This is the second part of a series exploring the history, technology, and partnerships of Envisible, a sustainable food procurement company aiming to make supply chains more transparent.
The company Envisible is using a combination of technologies to make supply chains more transparent. The company traces its products by collecting and verifying data at each step, from the first mile to the grocery store.
Co-founders Mark Kaplan and Jayson Berryhill created the food supply company as a response to the fraud and human rights abuses that plague opaque supply chains.
“Integrity and supply chain stakeholders are not synonymous,” Kaplan tells Food Tank. “That’s why traceability is so necessary.”
Kaplan and Berryhill previously worked with small-scale fishers in a partnership with the U.S. Department of State, though the project didn’t take the seafood product all the way to market. But to ensure full food system visibility from ocean to store, the pair realized they would have to create a company that encompasses each step of the supply chain.
The pair’s solution was Envisible, a company that supplies sustainable, traceable seafood to Topco Associates. The grocery cooperative then sells the products under its Full Circle Market brand.
The company currently sources its seafood from six fisheries that are known for their work in sustainability.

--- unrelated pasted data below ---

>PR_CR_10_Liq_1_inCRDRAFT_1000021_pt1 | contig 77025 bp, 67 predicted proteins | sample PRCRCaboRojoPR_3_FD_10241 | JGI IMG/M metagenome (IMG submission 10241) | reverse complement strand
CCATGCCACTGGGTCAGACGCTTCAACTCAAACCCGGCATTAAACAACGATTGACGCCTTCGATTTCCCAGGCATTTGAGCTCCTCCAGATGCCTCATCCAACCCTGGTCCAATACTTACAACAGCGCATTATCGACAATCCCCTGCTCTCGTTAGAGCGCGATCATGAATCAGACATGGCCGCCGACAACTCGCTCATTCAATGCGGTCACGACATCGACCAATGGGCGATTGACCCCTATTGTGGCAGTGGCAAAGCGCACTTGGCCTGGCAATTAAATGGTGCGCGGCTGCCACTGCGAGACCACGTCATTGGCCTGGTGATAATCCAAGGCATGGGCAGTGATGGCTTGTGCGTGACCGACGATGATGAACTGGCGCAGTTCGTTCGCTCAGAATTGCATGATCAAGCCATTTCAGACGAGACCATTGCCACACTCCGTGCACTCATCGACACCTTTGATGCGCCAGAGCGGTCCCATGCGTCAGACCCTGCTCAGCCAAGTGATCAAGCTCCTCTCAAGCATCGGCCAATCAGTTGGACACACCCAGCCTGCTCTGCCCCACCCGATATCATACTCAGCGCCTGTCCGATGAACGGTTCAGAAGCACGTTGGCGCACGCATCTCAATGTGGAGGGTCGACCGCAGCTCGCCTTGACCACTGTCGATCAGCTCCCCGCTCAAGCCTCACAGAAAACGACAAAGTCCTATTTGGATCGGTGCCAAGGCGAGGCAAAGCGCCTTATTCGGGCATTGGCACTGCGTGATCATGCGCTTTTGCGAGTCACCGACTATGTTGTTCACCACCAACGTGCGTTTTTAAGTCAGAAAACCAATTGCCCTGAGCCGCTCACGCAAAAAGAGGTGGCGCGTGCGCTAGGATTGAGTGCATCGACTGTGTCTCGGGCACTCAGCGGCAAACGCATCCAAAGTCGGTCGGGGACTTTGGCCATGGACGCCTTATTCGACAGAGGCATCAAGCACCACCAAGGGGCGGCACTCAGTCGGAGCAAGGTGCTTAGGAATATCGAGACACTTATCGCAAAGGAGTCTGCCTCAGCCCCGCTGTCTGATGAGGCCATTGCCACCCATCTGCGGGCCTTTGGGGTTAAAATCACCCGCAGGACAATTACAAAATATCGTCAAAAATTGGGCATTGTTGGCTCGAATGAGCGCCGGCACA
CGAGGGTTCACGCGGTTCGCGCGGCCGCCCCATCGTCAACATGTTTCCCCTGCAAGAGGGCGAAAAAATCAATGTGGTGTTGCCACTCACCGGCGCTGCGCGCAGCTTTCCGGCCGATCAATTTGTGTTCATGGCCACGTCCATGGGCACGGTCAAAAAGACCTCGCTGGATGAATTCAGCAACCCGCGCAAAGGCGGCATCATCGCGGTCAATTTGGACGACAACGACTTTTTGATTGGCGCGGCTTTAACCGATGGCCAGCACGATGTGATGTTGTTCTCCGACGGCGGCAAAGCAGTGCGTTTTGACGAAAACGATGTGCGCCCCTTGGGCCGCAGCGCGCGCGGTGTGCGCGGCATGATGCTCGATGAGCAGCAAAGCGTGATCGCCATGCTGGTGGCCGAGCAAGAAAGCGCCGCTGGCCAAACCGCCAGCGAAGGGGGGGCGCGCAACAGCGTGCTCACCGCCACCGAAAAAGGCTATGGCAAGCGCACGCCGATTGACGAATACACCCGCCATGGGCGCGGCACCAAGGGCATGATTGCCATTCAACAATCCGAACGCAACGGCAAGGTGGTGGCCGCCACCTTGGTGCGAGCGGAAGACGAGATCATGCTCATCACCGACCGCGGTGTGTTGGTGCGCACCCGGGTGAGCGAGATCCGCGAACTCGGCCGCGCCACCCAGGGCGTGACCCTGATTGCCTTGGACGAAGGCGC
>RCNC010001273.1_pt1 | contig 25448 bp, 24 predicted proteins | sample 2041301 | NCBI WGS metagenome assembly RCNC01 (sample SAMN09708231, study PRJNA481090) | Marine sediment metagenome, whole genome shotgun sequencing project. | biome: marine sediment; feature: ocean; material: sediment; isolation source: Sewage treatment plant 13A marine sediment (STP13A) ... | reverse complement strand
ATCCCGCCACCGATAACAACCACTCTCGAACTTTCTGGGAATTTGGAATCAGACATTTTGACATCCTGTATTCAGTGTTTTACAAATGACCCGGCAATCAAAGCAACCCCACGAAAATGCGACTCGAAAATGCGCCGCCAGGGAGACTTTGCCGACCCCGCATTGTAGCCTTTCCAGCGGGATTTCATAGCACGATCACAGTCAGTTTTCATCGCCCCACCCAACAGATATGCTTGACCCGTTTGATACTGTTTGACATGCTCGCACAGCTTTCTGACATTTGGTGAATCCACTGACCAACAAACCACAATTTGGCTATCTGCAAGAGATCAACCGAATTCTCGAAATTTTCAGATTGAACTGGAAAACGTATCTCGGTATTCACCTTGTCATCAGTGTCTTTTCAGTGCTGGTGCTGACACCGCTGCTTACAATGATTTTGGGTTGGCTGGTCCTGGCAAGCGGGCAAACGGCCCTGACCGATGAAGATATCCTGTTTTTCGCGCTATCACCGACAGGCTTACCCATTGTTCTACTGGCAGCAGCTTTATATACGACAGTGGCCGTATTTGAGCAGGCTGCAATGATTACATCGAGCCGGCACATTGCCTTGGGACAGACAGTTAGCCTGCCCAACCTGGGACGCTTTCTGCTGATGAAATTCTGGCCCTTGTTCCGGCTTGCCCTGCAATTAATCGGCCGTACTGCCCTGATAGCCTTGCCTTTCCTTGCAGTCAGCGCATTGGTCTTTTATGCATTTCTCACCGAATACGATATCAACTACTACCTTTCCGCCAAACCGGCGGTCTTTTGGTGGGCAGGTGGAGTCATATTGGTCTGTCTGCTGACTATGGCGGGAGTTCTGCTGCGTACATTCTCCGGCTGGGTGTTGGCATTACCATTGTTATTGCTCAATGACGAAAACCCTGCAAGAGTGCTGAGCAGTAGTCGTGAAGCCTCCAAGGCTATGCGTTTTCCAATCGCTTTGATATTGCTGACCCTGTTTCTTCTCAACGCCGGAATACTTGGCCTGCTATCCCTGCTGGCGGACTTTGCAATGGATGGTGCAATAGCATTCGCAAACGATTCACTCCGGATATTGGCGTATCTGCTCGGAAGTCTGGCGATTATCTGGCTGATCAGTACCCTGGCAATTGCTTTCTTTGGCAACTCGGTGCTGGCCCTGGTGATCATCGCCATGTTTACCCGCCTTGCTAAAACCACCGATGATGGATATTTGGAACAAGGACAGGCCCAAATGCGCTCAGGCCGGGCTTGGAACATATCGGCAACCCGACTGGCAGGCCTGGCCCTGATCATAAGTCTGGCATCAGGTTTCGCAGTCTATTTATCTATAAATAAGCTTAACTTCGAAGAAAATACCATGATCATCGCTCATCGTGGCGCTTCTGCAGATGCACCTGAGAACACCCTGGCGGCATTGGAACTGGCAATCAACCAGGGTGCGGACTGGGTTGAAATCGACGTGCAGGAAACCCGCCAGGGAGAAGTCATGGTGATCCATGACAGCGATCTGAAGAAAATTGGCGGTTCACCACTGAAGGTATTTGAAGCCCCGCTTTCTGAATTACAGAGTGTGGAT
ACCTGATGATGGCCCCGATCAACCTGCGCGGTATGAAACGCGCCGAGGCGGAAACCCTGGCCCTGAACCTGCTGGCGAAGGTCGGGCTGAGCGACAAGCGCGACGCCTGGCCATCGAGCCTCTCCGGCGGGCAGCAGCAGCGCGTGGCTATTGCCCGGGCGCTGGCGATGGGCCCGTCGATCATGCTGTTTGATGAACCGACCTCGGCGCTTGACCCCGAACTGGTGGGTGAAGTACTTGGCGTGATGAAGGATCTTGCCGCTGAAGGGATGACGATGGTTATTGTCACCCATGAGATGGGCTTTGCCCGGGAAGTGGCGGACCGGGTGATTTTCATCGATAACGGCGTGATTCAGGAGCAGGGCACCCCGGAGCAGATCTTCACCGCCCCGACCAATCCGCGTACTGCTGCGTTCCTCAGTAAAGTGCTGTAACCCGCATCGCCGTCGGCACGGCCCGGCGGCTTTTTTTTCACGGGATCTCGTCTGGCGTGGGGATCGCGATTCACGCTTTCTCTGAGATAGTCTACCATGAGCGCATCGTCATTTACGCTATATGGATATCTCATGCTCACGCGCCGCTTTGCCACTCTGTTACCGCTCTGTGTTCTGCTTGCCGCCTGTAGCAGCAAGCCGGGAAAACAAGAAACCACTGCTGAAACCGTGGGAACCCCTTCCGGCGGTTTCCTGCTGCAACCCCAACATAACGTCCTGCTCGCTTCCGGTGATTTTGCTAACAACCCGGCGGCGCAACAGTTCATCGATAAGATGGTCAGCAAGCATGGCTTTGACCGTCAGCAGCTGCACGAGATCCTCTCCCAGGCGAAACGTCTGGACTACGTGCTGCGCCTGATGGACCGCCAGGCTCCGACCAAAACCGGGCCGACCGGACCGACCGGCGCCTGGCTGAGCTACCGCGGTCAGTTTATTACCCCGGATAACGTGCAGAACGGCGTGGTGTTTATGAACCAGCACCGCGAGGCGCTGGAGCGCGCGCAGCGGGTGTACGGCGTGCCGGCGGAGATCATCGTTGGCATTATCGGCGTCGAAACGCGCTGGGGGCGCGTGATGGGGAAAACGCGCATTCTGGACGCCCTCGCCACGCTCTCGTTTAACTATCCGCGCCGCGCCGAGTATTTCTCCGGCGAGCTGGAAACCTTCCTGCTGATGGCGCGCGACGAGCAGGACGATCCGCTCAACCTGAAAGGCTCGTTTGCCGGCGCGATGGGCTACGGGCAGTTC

But it’s one thing to claim transparency and sustainability, Kaplan says, and another to prove it. For example, he points to Cargill and Nestlé, who espouse the value of supply chain traceability on their websites. But they were sued by Côte d’Ivoire farmers who claimed the cocoa companies use forced and child labor in their supply chains.
That’s why Kaplan sought to build technology into the bones of Envisible.
“Traceability is the ultimate truth in a food system, it’s the underpinnings of sustainability,” Kaplan tells Food Tank. “Tech-enabled traceability provides a verifiable source of information that could be certified with integrity.”
To track seafood from catch to plate, the founders turned to blockchain technology, and a past partner of Kaplan’s–Mastercard. Envisible spun out a separate company, Wholechain, to house an industry neutral traceability platform. Wholechain connects and illuminates each step of the supply chain, in part by using a blockchain developed by Mastercard. Each verified Wholechain user, from producer to processing plant to transportation, reports in with an app or desktop website as the product moves through the supply chain.
By requiring each company in Envisible’s network to participate via Wholechain, the company closes any blind spots in the supply chain, Kaplan says.
Additionally, thanks to a partnership with Seafood Analytics, Envisible employs sensor technology to add a layer of data-supported integrity to its seafood.
For example, Envisible’s salmon supplier Northline Seafoods measures freshness using bioelectric impedance sensors that record fat, muscle, and water composition of the fish it catches. That data is then shared with the other supply chain participants via Wholechain, and a record is created on the blockchain.
Envisible’s seafood hit the shelves of more than 10 Topco member grocers in June 2020. Under the Full Circle Market brand, Envisible offers nine species of fish sourced from five countries, including wild Alaskan sockeye salmon, wild African yellowfin tuna, and farmed shrimp from India. The company is already planning additions to the product line.
Photo courtesy of Mark Kaplan